E. Comparison of AFM and other imaging techniques
1. AFM versus STM: It's interesting to compare AFM and its precursor -- Scanning Tunneling Microscope. In some cases, the resolution of STM is better than AFM because of the exponential dependence of the tunneling current on distance. The force-distance dependence in AFM is much more complex

when characteristics such as tip shape and contact force are considered. STM is generally applicable only to conducting samples while AFM is applied to both conductors and insulators. In terms of versatility, needless to say, the AFM wins. Furthermore, the AFM offers the advantage that the writing voltage and tip-to-substrate spacing can be controlled independently, whereas with STM the two parameters are integrally linked. 2. AFM versus SEM: Compared with Scanning Electron Microscope, AFM provides extraordinary topographic contrast direct height measurements and unobscured views of surface features (no coating is necessary). 3. AFM versus TEM: Compared with Transmission Electron Microscopes, three dimensional AFM images are obtained without expensive sample preparation and yield far more complete information than the two dimensional profiles available from cross-sectioned samples. 4. AFM versus Optical Microscope: Compared with Optical Interferometric Microscope (optical profiles), the AFM provides unambiguous measurement of step heights, independent of reflectivity differences between materials.

F. Biological Applications of AFM
1. One of the advantages of AFM is that it can image the non-conducting surfaces. So it was immediately extended to the biological systems, such as analyzing the crystals of amino acids and organic monolayers. Applications of AFM in the biosciences include: DNA and RNA analysis; Protein-nucleic acid complexes; Chromosomes; Cellular membranes; Proteins and peptides; Molecular crystals; Polymers and biomaterials; Ligand-receptor binding. Bio-samples have been investigated on lysine-coated glass and mica substrate, and in buffer solution. By using phase imaging technique one can distinguish the different components of the cell membranes. 2. Imaging of nucleic acids: The ability to generate nanometer-resolved images of unmodified nucleic acids has broad biological applications. Chromosome mapping, transcription, translation and small molecule-DNA interactions such as intercalating mutagens, provide exciting topics for high-resolution studies. The first highly reproducible AFM images of DNA were obtained only in 1991. Four major advances that have enabled clear resolution of nucleic acids are: Control of the local imaging environment including sample modification; TappingMode scanning techniques; Improved AFM probes (such as standard silicon nitride probes modified by electron beam deposition and Oxide Sharpened NanoProbes) and Compatible substrates (such as salinized mica and carbon coated mica).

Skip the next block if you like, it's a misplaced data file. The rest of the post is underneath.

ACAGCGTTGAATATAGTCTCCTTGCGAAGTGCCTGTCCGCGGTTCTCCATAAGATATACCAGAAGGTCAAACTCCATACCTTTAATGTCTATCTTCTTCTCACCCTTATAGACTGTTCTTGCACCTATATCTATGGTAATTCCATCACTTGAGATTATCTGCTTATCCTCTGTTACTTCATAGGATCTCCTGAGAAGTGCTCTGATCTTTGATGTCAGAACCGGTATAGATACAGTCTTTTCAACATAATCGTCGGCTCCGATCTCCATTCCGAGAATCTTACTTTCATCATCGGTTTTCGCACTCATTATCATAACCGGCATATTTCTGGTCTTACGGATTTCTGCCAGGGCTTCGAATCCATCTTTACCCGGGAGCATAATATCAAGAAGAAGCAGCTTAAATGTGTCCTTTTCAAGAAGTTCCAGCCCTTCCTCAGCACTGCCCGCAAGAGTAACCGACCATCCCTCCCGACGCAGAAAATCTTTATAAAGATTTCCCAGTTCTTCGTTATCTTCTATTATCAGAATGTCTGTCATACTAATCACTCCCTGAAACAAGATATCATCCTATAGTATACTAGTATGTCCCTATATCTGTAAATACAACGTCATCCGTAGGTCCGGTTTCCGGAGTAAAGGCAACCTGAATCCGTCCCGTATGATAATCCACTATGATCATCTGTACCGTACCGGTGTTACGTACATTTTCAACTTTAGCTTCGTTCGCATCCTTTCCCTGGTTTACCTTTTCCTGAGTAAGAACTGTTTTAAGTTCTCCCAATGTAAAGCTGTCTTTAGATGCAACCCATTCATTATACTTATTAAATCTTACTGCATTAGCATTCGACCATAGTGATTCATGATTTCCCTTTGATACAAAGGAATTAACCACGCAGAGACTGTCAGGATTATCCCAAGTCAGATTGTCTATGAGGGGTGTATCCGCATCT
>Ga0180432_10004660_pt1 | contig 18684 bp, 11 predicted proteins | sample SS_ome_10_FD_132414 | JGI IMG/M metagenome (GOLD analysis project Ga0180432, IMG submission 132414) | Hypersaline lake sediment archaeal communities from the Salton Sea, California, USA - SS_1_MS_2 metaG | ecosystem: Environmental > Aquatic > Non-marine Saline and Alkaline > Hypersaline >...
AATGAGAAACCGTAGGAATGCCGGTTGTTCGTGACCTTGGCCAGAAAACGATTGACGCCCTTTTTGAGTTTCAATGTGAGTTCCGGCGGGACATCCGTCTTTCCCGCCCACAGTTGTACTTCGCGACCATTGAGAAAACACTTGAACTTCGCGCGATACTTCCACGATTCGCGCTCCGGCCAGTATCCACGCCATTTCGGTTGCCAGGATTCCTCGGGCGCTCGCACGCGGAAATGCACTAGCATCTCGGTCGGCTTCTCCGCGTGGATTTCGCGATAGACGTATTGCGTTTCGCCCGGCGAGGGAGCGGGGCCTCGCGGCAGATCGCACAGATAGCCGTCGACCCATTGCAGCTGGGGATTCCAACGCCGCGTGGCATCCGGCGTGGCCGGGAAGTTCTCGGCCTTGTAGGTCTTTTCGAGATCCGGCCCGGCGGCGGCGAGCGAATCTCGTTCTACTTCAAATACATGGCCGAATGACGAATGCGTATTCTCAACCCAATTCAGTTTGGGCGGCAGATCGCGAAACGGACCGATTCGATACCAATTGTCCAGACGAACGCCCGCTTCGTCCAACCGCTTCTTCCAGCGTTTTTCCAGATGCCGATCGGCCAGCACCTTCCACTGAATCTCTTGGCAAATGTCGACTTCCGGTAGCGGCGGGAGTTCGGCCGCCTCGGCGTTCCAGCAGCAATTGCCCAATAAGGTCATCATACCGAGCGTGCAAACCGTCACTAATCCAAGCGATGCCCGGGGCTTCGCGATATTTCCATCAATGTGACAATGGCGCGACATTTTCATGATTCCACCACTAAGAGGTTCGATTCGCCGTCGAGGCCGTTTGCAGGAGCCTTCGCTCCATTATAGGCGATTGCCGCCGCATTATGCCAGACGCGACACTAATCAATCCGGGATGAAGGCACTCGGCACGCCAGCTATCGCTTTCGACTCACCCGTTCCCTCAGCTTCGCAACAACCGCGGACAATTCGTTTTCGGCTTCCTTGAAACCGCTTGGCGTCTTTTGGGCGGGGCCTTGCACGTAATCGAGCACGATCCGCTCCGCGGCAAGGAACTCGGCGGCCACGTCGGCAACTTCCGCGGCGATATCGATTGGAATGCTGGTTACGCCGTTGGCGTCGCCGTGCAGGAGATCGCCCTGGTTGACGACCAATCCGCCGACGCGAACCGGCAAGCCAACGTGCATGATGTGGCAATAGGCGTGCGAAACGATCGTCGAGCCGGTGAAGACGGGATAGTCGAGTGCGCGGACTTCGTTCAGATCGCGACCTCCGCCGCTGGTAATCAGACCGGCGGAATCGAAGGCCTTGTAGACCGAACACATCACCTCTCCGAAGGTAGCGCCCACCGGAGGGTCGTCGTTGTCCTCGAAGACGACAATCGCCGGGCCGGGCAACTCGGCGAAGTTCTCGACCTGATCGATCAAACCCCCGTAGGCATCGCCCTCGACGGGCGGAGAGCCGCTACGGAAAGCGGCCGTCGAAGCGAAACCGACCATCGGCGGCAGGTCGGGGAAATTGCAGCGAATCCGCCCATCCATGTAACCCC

3. Cell dynamic behavior study: Biologists have applied the AFM's unique capabilities to study the dynamic behavior of living and fixed cells such as red and white blood cells, bacteria, platelets, cardiac myocytes, living renal epithelial cells, and glial cells. For example, plasma membrane in migrating epithelial cells has been imaged in real time. The dynamic membrane invagination process was observed in the presence of calcium and when calcium levels were reduced the process was prevented. 4. Quantify the molecular interaction in biological systems: AFM has the ability to measure forces in the nanonewton range. This makes it possible to quantify the molecular interaction in biological systems such as a variety of important ligand-receptor interactions such as - DNA replication, protein synthesis, drug interaction, and many others - are largely governed by intermolecular forces. 5. Another application of AFM force measurements is to image or quantify electrical surface charge. The dynamics of many biological systems depends on the electrical properties of the sample surface. In addition to measuring binding forces and electrostatic forces, the AFM can also probe the micromechanical properties of biological samples. 6. The AFM can observe the elasticity and, in fact, the viscosities of samples ranging from live cells and membranes to bone and cartilage. 7. Provides new possibilities for the characterization of both surface structure and mechanical properties of freshly excised articular cartilage under physiological conditions 8. The extracellular and periplasmic surface topographies of 2-D crystalline lipid-protein arrays of the E. coli outer membrane protein OmpF have been determined with the AFM. 9. Identification by AFM of individual amino acid residues at protein surfaces appears now to be feasible.